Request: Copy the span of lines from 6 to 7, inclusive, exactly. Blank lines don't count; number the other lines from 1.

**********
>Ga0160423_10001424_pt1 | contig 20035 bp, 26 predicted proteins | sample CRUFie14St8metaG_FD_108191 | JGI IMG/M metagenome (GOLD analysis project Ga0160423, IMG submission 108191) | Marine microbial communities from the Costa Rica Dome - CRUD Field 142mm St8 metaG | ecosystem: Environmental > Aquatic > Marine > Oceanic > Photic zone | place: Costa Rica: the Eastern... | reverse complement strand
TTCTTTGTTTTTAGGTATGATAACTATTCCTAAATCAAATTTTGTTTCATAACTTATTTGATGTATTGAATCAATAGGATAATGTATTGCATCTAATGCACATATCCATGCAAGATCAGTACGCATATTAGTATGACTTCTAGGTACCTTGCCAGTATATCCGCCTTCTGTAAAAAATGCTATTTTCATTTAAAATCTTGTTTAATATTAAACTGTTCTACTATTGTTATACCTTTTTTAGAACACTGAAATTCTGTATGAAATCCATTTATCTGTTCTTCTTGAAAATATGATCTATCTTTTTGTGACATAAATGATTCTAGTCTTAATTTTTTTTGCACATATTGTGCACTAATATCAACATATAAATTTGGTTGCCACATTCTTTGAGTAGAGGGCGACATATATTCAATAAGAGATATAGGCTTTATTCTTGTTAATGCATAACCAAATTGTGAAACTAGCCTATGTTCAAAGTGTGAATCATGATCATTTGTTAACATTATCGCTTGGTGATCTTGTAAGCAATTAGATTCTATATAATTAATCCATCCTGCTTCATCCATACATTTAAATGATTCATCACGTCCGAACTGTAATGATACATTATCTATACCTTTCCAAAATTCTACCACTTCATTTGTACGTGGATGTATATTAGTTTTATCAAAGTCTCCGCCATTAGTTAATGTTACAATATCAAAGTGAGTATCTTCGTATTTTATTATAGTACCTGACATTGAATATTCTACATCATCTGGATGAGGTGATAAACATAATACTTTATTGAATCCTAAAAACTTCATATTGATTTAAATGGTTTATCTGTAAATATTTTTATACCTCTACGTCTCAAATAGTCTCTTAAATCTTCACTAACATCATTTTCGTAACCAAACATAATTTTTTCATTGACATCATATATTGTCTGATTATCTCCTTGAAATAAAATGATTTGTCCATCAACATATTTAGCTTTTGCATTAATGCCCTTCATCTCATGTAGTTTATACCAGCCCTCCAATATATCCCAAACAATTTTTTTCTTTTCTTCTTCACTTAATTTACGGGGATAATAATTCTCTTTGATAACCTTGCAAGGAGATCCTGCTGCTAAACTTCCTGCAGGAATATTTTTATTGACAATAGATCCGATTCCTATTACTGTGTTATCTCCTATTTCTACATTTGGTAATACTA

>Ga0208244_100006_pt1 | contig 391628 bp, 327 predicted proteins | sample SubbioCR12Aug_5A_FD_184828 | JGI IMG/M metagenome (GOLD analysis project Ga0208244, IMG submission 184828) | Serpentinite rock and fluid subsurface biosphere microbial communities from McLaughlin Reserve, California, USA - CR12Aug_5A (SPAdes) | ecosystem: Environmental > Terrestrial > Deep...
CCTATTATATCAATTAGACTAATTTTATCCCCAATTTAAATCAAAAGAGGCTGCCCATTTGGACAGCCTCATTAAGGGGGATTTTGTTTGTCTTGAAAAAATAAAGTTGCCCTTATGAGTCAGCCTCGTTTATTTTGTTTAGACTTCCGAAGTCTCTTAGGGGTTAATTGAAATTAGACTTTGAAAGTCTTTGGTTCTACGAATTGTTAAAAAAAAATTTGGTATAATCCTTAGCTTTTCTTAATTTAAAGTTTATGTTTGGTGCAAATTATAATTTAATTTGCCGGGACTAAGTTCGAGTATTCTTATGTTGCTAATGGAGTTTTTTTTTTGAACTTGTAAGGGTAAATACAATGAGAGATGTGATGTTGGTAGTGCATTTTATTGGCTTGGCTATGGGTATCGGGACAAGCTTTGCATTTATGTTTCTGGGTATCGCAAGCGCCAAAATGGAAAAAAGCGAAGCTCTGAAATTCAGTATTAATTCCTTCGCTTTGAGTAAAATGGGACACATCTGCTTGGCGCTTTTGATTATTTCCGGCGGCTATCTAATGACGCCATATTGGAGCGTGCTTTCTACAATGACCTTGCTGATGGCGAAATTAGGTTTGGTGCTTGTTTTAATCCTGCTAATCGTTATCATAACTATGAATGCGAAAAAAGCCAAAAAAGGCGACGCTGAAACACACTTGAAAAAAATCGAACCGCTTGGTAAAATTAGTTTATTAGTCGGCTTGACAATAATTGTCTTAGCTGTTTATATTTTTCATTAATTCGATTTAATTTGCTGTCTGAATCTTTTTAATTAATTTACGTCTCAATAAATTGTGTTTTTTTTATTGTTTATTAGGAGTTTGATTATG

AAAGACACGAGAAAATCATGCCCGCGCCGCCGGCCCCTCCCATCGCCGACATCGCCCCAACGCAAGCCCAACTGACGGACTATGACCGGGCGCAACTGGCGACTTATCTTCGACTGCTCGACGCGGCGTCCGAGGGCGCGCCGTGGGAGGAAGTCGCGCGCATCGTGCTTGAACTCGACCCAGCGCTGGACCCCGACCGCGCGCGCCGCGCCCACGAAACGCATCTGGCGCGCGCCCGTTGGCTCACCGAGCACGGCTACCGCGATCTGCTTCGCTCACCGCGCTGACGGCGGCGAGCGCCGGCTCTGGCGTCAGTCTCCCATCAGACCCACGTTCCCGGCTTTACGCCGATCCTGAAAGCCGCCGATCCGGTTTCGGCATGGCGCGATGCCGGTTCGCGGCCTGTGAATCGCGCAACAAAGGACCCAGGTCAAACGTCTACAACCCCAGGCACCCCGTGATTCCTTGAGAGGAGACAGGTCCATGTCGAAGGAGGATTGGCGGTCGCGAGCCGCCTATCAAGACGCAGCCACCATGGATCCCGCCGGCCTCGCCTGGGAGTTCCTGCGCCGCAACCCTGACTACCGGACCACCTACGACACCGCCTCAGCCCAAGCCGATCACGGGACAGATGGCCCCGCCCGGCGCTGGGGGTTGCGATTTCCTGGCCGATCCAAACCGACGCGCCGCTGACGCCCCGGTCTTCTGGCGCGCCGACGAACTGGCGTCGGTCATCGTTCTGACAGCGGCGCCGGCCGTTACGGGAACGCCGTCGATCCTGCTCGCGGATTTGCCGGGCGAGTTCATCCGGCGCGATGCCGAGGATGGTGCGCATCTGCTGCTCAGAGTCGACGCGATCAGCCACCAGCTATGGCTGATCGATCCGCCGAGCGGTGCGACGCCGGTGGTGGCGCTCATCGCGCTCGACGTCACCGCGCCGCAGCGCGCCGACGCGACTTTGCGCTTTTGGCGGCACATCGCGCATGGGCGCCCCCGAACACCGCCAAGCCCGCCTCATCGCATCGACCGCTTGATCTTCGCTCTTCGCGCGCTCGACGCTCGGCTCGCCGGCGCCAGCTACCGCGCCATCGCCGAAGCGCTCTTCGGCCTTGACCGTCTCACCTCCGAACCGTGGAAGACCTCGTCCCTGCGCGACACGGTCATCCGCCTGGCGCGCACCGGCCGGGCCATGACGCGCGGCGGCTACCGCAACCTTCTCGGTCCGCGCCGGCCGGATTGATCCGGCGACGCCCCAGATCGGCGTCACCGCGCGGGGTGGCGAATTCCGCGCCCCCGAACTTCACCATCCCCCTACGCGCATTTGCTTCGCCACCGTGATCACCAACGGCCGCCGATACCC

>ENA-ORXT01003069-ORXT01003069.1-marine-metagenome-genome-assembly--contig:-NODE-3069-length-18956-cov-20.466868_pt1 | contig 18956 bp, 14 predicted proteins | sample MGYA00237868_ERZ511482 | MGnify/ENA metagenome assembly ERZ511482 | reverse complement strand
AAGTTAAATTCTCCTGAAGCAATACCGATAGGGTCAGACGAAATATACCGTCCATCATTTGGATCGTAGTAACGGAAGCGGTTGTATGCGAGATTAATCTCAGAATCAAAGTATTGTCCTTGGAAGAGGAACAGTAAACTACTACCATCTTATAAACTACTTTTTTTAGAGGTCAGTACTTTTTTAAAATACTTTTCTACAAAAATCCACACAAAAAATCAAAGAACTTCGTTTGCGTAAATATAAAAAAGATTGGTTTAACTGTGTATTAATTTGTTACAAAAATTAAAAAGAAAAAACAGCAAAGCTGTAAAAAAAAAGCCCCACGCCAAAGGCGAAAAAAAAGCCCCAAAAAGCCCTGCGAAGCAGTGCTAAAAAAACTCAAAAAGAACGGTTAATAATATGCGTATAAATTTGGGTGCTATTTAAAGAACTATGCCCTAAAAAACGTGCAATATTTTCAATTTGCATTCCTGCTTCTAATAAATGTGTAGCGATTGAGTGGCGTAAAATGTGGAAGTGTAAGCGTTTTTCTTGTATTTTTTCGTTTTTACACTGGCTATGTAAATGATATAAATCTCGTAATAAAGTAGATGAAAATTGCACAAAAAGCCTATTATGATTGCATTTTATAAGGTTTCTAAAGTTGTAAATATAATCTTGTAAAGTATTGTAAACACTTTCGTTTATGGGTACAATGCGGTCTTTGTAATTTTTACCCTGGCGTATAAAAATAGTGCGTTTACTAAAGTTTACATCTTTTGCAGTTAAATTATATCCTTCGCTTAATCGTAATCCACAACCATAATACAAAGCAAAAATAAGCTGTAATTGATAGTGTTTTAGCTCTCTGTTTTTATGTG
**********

>ENA-ORXT01003069-ORXT01003069.1-marine-metagenome-genome-assembly--contig:-NODE-3069-length-18956-cov-20.466868_pt1 | contig 18956 bp, 14 predicted proteins | sample MGYA00237868_ERZ511482 | MGnify/ENA metagenome assembly ERZ511482 | reverse complement strand
AAGTTAAATTCTCCTGAAGCAATACCGATAGGGTCAGACGAAATATACCGTCCATCATTTGGATCGTAGTAACGGAAGCGGTTGTATGCGAGATTAATCTCAGAATCAAAGTATTGTCCTTGGAAGAGGAACAGTAAACTACTACCATCTTATAAACTACTTTTTTTAGAGGTCAGTACTTTTTTAAAATACTTTTCTACAAAAATCCACACAAAAAATCAAAGAACTTCGTTTGCGTAAATATAAAAAAGATTGGTTTAACTGTGTATTAATTTGTTACAAAAATTAAAAAGAAAAAACAGCAAAGCTGTAAAAAAAAAGCCCCACGCCAAAGGCGAAAAAAAAGCCCCAAAAAGCCCTGCGAAGCAGTGCTAAAAAAACTCAAAAAGAACGGTTAATAATATGCGTATAAATTTGGGTGCTATTTAAAGAACTATGCCCTAAAAAACGTGCAATATTTTCAATTTGCATTCCTGCTTCTAATAAATGTGTAGCGATTGAGTGGCGTAAAATGTGGAAGTGTAAGCGTTTTTCTTGTATTTTTTCGTTTTTACACTGGCTATGTAAATGATATAAATCTCGTAATAAAGTAGATGAAAATTGCACAAAAAGCCTATTATGATTGCATTTTATAAGGTTTCTAAAGTTGTAAATATAATCTTGTAAAGTATTGTAAACACTTTCGTTTATGGGTACAATGCGGTCTTTGTAATTTTTACCCTGGCGTATAAAAATAGTGCGTTTACTAAAGTTTACATCTTTTGCAGTTAAATTATATCCTTCGCTTAATCGTAATCCACAACCATAATACAAAGCAAAAATAAGCTGTAATTGATAGTGTTTTAGCTCTCTGTTTTTATGTG